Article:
3. I can’t even pick my favorite picture out of all of these. But the end result is that I’m glad that Doc has figured out his place in the tribe and on the couch. What a good boy he is! I’m sure it wasn’t an easy transition for him. I wish we could all get to see the joy in Doc’s face when your brother comes back!

  4. Emmadog says:

    Poor Doc. Luckily, my two crazy sisters are content with each other and don’t need to include a third party! I bet Doc will be thrilled to go home, but he probably enjoys the two wild ones too.

  5. Dian Fossey and Jane Goodall have nothing over you Doc. Enjoy your last day ‘in the field.’

  6. Doc I love how goofy you are! great photos.

  7. Jan & Rusty says:

    Great pictures!! Doc has persevered with patience and grace. Please take pictures of your brother’s homecoming and reunion with Doc. Then Doc can have that well deserved nap. ❤️

  8. Connie Taylor says:

    Doc may have wondered how this paper he was working on would turn out. Without a doubt, he will write how restless and crazy the youngest member was and just didn’t think much of his antics. But Zero, being himself, quickly won over Doc’s heart and now I can’t wait to read Doc’s research in the “Journal of American Doggie Science” ‼️

  9. Shalini says:

    love them ALL 🙂

  10. Ellen Quilty says:

    Oh Doc you are way too serious.Just think of how much you’ll miss those two helions after you wake up from your week long nap.

  11. coastingnz says:

    Fantastic! They say a photo tells a 1000 words and my gosh these ones really do. Excellent captures – something to treasure forever and will put a huge smile on your brother’s face knowing how Doc totally immersed himself into Ridgeback culture – if just for a while. Love, love, love – thanks for this mornings smile.

  12. Reilly says:

    I love it! You need to write children’s books or something!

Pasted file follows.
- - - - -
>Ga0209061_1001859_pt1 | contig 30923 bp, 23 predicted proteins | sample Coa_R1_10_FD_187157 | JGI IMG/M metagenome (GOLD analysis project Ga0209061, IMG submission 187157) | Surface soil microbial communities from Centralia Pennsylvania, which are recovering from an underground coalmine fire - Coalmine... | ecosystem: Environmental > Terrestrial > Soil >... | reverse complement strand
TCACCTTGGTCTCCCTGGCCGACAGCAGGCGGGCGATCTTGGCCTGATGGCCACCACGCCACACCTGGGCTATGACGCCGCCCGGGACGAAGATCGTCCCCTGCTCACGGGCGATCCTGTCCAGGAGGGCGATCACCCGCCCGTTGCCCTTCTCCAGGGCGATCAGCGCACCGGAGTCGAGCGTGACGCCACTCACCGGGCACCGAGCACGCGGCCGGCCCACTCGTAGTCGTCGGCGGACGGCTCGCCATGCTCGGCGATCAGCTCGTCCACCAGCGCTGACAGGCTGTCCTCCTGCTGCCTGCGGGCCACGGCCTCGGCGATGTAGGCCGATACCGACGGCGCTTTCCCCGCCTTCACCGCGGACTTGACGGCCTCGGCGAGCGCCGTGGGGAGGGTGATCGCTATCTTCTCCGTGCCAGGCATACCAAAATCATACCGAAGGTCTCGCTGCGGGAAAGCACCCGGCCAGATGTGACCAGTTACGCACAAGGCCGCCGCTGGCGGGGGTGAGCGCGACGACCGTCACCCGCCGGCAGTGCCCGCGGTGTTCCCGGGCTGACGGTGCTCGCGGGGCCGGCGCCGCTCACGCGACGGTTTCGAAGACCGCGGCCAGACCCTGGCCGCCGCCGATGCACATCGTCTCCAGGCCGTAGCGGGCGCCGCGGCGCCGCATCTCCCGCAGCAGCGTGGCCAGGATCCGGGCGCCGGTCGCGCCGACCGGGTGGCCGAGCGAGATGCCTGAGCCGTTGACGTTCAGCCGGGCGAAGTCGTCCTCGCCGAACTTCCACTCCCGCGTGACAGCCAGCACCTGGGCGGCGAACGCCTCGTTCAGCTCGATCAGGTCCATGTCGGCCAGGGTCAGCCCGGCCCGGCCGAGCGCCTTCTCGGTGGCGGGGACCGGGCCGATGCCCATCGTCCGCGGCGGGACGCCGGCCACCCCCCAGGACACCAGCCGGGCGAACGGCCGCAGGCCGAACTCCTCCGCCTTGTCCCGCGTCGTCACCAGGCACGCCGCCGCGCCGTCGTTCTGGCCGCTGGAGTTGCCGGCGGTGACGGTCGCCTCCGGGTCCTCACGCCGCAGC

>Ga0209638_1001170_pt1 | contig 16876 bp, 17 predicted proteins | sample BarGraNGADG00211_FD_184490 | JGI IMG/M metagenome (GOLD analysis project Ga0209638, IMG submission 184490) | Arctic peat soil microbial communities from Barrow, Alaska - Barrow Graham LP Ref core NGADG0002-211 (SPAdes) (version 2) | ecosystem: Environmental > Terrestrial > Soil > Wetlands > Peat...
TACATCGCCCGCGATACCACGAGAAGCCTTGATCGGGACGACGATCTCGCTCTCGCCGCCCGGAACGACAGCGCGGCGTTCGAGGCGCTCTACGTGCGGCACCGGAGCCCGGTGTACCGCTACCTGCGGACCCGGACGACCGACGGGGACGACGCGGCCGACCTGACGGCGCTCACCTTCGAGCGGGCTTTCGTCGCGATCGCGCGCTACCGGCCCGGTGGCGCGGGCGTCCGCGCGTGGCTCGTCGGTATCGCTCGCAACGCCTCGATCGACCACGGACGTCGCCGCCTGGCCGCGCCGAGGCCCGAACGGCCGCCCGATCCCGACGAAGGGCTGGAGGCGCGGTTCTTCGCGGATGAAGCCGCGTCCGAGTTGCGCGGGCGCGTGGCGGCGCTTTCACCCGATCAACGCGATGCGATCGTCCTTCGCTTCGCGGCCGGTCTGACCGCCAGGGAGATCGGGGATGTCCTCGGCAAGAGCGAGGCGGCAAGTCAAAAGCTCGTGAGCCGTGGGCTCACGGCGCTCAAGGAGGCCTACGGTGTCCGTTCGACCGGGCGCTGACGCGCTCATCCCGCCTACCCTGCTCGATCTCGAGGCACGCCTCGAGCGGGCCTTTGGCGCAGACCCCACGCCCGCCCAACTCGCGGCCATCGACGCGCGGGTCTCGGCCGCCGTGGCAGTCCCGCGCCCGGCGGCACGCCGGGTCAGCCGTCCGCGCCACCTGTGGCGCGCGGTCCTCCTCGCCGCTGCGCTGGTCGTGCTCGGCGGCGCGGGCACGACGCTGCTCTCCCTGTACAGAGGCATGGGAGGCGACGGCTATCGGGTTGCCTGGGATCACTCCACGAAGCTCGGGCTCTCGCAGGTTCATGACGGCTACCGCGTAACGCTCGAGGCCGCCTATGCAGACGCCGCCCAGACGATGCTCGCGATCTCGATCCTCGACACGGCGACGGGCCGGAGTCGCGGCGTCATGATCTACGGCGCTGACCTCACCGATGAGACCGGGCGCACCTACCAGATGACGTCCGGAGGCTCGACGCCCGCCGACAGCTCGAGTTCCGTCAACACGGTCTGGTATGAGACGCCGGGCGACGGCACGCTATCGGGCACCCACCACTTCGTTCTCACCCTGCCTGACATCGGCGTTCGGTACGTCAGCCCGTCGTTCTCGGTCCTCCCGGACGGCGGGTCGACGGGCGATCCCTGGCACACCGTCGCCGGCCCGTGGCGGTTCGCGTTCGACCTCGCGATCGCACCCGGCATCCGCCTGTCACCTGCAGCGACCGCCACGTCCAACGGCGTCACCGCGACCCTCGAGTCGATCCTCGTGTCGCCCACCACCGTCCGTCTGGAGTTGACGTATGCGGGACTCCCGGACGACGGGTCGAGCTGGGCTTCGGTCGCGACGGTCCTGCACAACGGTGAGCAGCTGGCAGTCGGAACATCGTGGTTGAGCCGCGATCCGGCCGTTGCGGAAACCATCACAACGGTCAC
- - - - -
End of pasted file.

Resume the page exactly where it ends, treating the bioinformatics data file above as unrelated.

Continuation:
13. Kismet says:

    Doc has been corrupted!

  14. Jo Rhodes says:

    The look on Doc’s face is priceless! O my goodness. He’s rethinking he course of study!
    Hope he had fun even if he would never admit it.
    Whose really in charge when the nuts rule the roost?
    Sending you a rescue plane Doc! Jo, Sam and Dean

  15. Eve Walraven says:

    Poor Doc about the time he is swayed to the dark side he is gonna be headed home! Yes I do believe Doc as earned his rest after spending time with Zero! Loved your photos and story about these 3!! Rest up Doc until you meet with Penny Mayham and her new sidekick Zero!

  16. That tribe is priceless! Doc is a happy doggie with his crazy cousins, but I agree. He will be even happier tomorrow!

    Love and licks,
    Cupcake

  17. Francesca says:

    Will, seeing your posts makes me miss my Pino every day. Absolutely love Zero and of course Penny. Once I’m over my grief, I’ll look for another Rhodie (female this next time – just adore Penny).

    So glad all is well with you and yours…

  18. Bob says:

    Great stories, I have seen your family and your adorable pets on YouTube and I’m impressed with all, I too live in the Chicago area and I am asking for advice you see my wife and I are looking to purchase a male RR later this summer and would like to hear from you about this outstanding canine’s characteristics.
    Thanks so much for your considerations.

  19. Liz says:

    We love your stories on your RR.So glad you have Zero and Penny.Very sad on the loss of your other dog.
    We have female who is about to turn 14
    She is wonderful.We know that she has myopathy .We take every day as it comes.
    Thanks for your great stories.

  20. Judy Petitto says:

    RR are not for the faint of heart.I enjoy watching them and proud of Doc who was up to the task.They don’t call him Doc for no reason.He is more my speed but I adore the whole trio.